Hunt, at 40, and Akiyama, one year younger, physically couldn't have looked more different, but they were the two stars as the UFC attempts to revive what was a decade ago, the powerhouse market for the sport.
The Japanese market is very fad oriented. The period Akiyama was a huge favorite in Japan was a long time ago before New Year's Eve of 2006, and his big fight with Kazushi Sakuraba
. Then, for years, he was Japan's most hated fighter. The change came when he was caught greasing his legs by a dressing room camera prior to the fight, which was viewed by more than 27 million people.
The idea of the fight was to be a passing of the torch. Sakuraba, who helped put MMA on the map in Japan with his wins over four Gracie family members in 2000, was clearly past his peak due to injuries. Akiyama was younger, in far better shape by that point, and would have been expected to win.
It was very much designed for the old hero to put over the new hero. Instead, Akiyama was the guy who tried to cheat to beat a national hero. It's been almost eight years since that night. Most of those generation of fans are gone. And those who have remained, that memory is not nearly as intense today, as much as Akiyama bringing back memories of the good old days.
He was no longer booed, but he was a celebrity from another era brought back.
, the star lightweight fighter of the Pride era, could have made it a trifecta. But he ran into Myles Jury
. Jury's first-round knockout elevated his record to 15-0, and anyone with that kind of record has to be taken seriously. Jury was under the radar as a title contender even with his record because his UFC start was on season 15 of The Ultimate Fighter. He was eliminated in his second fight by Al Iaquinta
, in a two-round fight that doesn't count on his record.
The show was largely entertaining, paced by the fight of the night with Kyung Ho Kang
of South Korea winning a split decision over Japan's Michinori Tanaka. The two bantamweights brought back memories of people like Hideo Tokoro
. Small Japanese fighters who lost as often as they won, but their ground games of always aggressively going after submissions created a style that many of today's fighters grew up watching and represented the Japanese version of the sport. This was the type of prelim fight that the Japanese shows, Hero's in particular, were known for.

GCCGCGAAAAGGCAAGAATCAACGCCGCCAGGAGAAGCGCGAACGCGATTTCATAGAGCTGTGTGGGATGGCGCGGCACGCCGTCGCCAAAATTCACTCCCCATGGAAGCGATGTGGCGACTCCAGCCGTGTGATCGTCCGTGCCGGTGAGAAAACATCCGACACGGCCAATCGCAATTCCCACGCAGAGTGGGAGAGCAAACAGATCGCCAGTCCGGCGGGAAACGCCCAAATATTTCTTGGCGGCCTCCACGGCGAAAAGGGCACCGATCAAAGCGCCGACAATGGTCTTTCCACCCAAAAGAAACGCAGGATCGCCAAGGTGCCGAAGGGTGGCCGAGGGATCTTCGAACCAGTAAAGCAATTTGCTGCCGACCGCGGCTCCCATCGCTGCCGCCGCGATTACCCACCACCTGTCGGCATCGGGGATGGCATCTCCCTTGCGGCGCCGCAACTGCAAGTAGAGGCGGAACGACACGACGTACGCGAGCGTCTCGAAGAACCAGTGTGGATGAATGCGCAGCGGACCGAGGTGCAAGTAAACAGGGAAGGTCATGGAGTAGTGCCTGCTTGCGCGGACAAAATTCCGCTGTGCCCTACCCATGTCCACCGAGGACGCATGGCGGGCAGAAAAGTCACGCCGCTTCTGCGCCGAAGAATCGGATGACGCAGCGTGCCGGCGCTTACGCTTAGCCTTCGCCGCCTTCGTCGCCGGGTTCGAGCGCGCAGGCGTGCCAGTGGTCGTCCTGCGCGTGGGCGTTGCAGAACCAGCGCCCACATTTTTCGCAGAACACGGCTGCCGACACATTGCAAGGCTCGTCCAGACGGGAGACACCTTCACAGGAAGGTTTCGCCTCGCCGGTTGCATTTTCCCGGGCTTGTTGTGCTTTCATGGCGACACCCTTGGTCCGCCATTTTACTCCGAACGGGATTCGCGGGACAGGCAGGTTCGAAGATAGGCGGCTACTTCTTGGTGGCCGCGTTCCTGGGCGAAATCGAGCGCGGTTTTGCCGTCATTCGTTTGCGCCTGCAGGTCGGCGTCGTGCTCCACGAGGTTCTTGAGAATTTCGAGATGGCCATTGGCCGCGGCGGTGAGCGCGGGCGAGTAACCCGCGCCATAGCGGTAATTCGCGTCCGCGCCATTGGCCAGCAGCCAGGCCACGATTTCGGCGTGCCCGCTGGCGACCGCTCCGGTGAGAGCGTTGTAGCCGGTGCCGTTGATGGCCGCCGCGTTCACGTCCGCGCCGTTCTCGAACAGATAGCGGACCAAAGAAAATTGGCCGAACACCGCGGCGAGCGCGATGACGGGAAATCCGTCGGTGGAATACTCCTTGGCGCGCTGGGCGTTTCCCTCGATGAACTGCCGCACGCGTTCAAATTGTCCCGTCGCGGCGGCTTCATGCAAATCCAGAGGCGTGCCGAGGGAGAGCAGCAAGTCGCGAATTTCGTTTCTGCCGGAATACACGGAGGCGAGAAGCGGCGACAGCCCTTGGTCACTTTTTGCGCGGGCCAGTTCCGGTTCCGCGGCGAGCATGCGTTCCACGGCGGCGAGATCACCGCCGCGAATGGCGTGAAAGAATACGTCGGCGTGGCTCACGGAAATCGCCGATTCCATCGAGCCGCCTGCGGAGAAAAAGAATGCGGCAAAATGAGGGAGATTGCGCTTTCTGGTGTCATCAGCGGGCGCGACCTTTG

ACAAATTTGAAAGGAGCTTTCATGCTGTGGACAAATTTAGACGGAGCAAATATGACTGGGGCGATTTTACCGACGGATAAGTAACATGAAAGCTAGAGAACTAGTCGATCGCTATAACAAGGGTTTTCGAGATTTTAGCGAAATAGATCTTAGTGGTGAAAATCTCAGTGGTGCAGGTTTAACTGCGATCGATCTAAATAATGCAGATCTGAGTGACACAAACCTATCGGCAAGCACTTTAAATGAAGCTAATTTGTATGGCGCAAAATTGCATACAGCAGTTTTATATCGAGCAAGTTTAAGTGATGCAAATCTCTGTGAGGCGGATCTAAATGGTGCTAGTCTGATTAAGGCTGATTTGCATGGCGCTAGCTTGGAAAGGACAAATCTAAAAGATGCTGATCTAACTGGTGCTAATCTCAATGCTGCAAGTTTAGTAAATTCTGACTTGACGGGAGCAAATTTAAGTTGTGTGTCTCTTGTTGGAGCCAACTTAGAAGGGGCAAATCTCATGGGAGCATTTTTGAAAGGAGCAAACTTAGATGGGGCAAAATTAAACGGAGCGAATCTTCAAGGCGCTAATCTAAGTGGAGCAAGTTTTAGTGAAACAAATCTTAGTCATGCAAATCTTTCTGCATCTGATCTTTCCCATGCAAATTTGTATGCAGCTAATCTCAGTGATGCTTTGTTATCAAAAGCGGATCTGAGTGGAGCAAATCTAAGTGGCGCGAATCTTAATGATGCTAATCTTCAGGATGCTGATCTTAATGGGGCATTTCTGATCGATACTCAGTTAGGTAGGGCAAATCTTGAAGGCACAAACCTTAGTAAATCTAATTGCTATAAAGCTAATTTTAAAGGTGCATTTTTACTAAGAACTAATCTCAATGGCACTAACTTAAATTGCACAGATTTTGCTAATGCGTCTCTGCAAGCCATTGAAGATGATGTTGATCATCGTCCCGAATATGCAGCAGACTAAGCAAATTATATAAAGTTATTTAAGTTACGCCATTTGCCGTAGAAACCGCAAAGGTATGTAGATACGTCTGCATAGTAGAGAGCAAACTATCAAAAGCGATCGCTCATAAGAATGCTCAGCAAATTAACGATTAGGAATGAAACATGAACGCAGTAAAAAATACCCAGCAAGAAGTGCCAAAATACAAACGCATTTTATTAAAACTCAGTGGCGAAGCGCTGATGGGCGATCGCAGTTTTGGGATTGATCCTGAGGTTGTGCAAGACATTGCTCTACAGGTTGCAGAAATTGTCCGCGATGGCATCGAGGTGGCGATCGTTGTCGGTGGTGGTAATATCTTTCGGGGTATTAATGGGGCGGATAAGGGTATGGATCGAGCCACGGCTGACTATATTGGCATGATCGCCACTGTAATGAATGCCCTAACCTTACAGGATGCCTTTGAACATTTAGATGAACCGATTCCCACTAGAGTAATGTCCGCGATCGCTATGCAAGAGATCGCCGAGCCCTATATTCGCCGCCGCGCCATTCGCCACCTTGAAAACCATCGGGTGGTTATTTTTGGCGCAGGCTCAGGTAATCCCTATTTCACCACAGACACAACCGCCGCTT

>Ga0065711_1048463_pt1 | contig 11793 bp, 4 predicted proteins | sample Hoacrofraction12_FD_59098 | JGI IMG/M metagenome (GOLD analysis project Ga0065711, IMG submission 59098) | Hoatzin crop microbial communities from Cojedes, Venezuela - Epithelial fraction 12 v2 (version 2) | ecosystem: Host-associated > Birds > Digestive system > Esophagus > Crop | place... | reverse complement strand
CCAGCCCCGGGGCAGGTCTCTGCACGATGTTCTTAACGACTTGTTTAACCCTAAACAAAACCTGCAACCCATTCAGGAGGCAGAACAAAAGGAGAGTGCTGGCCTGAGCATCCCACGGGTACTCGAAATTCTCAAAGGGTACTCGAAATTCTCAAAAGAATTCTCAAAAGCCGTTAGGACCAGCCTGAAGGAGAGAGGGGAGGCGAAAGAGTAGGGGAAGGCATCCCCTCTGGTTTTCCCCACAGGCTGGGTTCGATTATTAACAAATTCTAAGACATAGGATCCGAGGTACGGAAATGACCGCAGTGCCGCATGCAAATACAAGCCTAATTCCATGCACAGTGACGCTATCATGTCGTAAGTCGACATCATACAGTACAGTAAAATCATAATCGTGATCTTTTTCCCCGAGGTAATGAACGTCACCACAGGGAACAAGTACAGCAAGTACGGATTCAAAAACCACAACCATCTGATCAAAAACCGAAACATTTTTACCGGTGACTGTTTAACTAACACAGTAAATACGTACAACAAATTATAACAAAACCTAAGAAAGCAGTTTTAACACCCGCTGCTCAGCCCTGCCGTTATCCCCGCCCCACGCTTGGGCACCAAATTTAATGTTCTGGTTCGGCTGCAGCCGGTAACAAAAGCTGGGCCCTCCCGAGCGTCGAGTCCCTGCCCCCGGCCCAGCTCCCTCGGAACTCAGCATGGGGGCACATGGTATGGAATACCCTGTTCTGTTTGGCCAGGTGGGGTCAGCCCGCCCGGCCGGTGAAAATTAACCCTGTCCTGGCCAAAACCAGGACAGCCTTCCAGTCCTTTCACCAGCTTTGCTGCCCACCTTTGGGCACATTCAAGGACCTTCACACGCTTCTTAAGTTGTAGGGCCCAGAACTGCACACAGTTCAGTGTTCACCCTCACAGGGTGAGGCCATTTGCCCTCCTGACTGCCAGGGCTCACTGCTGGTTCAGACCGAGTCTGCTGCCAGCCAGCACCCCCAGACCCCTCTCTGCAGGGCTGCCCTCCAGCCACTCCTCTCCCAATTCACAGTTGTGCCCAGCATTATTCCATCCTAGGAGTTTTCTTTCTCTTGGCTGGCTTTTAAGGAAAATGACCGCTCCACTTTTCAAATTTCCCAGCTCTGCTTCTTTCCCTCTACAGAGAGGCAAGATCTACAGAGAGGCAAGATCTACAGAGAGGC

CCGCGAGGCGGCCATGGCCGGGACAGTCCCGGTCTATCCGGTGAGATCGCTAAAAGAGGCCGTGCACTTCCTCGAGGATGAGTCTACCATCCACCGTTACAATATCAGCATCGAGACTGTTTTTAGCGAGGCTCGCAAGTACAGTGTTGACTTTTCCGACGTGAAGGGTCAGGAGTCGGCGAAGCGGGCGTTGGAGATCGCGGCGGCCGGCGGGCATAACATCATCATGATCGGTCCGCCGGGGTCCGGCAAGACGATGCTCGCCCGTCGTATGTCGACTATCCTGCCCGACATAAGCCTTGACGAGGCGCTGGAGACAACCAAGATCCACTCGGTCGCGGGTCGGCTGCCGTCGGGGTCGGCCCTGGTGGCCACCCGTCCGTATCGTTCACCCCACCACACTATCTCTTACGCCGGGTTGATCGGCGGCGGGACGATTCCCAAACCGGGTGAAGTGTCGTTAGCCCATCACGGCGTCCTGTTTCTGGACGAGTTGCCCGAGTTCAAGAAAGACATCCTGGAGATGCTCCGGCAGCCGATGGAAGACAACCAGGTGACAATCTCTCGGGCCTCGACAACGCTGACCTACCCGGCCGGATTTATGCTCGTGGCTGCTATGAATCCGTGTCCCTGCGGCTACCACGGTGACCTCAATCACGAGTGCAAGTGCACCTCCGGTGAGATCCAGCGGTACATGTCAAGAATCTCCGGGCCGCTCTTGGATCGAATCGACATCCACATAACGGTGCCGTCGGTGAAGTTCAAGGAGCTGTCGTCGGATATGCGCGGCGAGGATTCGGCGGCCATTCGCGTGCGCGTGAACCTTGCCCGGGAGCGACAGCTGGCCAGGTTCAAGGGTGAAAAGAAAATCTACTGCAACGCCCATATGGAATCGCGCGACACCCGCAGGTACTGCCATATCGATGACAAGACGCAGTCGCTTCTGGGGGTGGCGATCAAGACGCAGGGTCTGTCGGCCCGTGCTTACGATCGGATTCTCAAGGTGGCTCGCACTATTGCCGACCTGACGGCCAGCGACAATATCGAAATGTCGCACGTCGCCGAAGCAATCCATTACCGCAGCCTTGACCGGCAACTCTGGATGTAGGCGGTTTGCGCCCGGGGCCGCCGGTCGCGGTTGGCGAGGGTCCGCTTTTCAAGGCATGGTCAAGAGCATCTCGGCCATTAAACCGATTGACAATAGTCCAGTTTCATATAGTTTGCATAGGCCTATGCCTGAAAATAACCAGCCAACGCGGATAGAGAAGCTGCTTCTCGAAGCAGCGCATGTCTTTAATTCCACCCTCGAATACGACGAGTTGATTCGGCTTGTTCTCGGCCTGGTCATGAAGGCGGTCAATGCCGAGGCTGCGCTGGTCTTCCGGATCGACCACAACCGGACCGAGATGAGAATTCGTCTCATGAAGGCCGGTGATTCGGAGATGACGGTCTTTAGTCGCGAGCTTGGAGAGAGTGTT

A few months back, the UFC had talked of reviving the Japanese MMA scene with a Japanese oriented Ultimate Fighter on network television. At the time, Dana White talked about an announcement being made in conjunction with this event, but nothing new was said this past week.
Obviously a revival isn't going to have long-term legs built around Hunt or Akiyama. But new stars created by current television, and perhaps Kyoji Horiguchi, a 22-year-old flyweight who is 14-1, in a division that doesn't have a ton of depth. It could be building blocks in a country that needs Japanese heroes who can be competitive at the top and fighters who can have mainstream appeal to rebuild.
Let's look at how fortunes changed for five of the stars of Saturday's show.
MARK HUNT - On the surface, the idea that we're talking about a 40-year-old fighter with a 10-8-1 record, and only a one-fight winning streak as a potential title contender, sounds ridiculous. But after his second-round knockout win over Roy Nelson, if things go the way they would be expected to, Hunt has a solid shot at getting an early 2015 heavyweight title match.